The election is only 34 days away, and party campaigns are in full swing. What follows is not a transcript of the things that were said during last night’s 7-way leaders debate, but a summary and explanation of how each leader performed.
(The three main party leaders anxiously gaze outside as Nigel Farage is forcibly removed from the party for wearing another hideous tweed jacket)
The Labour Party recently announced that if elected, it will lower the tuition fee cap from £9,000 to £6,000. The announcement was met with derision by some university vice-chancellors, who bemoaned the proposal as a threat to top-quality education which won’t help students from poorer backgrounds get into university.
(The three alternative parties meet in London to plan a tripartite attack on Westminster. Left to right: Plaid Cymru leader Leanne Wood, SNP leader Nicola Sturgeon, and Green Party leader Natalie Bennett. Credit: Dan Kitwood/Getty Images Europe)
Contrary to popular belief, democracy is not just a matter of showing up to the voting booth every 5 years or so. A democracy consists of people making decisions based on popular votes, national sentiment, and the decentralized collective decisions of various masses. We must be allowed to do more than tick a few boxes once in a while, if we wish to call ourselves a democracy.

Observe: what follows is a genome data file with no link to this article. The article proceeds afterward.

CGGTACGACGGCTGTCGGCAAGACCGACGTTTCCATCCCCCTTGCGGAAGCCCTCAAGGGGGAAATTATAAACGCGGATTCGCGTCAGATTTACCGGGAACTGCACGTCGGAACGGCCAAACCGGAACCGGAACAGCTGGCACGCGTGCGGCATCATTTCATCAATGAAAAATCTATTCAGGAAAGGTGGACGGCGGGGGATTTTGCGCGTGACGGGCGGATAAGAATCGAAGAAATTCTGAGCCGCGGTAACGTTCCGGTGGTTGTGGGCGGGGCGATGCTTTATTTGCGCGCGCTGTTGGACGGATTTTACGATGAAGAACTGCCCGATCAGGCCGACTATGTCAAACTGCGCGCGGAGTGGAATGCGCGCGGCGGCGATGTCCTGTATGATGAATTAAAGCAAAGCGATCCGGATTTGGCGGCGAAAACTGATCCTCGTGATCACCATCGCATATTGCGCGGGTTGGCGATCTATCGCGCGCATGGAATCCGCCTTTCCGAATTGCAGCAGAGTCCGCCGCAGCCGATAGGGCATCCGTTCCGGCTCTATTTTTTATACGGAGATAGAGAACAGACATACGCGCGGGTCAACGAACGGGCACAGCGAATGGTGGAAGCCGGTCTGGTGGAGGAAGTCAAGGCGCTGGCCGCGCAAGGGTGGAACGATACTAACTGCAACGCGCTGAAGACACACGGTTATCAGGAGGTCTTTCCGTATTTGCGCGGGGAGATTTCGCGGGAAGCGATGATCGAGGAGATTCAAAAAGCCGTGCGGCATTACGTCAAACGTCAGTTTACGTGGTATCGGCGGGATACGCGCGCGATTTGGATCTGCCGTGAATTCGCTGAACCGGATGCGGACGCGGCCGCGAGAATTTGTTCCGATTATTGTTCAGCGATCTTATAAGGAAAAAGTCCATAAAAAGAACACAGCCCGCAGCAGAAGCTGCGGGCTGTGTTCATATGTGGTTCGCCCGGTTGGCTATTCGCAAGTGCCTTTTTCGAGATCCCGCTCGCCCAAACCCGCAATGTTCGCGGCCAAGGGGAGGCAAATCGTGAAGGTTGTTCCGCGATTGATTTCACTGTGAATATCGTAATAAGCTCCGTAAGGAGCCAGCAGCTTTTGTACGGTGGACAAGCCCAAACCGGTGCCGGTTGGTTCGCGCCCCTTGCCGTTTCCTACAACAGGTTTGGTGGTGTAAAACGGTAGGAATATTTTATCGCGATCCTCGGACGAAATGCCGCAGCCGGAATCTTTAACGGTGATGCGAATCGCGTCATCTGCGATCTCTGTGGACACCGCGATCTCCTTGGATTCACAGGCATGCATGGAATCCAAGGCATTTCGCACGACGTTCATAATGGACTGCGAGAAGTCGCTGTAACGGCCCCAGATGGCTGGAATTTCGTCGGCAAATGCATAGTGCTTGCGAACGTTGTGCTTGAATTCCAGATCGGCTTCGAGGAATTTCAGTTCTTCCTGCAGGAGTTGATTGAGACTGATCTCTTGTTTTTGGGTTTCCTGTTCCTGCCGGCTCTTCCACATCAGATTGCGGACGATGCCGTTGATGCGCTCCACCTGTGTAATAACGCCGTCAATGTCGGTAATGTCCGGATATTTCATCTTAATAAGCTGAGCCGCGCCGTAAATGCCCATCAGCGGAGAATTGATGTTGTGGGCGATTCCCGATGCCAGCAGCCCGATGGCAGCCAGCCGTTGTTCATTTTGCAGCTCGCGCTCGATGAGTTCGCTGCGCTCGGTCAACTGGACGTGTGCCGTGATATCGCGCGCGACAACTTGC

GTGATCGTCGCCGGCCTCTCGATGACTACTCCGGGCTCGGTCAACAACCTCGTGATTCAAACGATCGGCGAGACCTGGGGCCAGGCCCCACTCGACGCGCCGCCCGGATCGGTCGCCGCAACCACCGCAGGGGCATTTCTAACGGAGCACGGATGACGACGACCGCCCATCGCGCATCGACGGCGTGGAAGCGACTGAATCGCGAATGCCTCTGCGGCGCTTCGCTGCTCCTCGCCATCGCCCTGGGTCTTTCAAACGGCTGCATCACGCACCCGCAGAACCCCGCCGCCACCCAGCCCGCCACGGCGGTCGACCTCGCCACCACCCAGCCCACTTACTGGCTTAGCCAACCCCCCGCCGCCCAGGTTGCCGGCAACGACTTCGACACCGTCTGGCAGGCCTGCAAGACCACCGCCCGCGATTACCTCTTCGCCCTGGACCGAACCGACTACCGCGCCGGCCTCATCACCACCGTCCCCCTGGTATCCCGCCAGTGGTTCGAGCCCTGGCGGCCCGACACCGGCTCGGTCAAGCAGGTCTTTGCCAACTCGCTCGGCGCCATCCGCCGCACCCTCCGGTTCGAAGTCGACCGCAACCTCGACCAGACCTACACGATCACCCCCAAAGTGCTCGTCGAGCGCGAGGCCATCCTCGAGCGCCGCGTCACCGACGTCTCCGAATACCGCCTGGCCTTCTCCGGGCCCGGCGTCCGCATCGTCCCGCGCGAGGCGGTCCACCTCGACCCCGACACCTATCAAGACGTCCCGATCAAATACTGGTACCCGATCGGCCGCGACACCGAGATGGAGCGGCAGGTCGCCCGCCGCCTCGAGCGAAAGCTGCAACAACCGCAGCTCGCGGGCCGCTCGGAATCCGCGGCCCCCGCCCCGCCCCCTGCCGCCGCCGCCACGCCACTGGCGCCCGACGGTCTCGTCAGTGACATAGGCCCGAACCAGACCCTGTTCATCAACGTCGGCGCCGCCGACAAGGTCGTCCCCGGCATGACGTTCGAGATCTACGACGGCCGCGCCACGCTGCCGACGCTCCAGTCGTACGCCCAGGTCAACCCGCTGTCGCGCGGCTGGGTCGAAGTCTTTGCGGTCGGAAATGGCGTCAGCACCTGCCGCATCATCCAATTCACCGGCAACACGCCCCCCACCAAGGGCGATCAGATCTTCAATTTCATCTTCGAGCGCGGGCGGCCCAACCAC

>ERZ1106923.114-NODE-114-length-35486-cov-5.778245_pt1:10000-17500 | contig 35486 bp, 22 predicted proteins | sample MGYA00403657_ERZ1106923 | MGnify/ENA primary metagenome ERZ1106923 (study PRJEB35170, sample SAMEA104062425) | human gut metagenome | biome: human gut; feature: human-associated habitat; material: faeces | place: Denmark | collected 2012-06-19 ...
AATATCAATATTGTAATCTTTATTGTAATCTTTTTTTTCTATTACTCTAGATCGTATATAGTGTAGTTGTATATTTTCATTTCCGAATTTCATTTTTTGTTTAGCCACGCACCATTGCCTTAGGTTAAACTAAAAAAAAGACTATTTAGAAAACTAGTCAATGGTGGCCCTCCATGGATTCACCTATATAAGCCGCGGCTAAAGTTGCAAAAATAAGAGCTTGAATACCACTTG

You get the government you vote for. That is what I shall remind Rochester and Strood voters of in 5, 10, or 15 years, when no doubt they’ll be looking back at Mark Reckless and his UKIP successors, and what they’ve done to this country. Because yes, the too-Tory-for-the-Tories party has won another by-election, meaning their power now stands at: 2 MPs, 24 MEPs, 3 Lords, and 368 councillors. On Thursday the 20th of November, R&S voters headed to the polls in a haze of Euroskeptic, slightly racist, vague anger at the establishment, and voted for another establishment party. Apparently, if you get seen drinking beers, laughing in pubs and wearing horrible tweed jackets, you’re a man of the people. Who knew!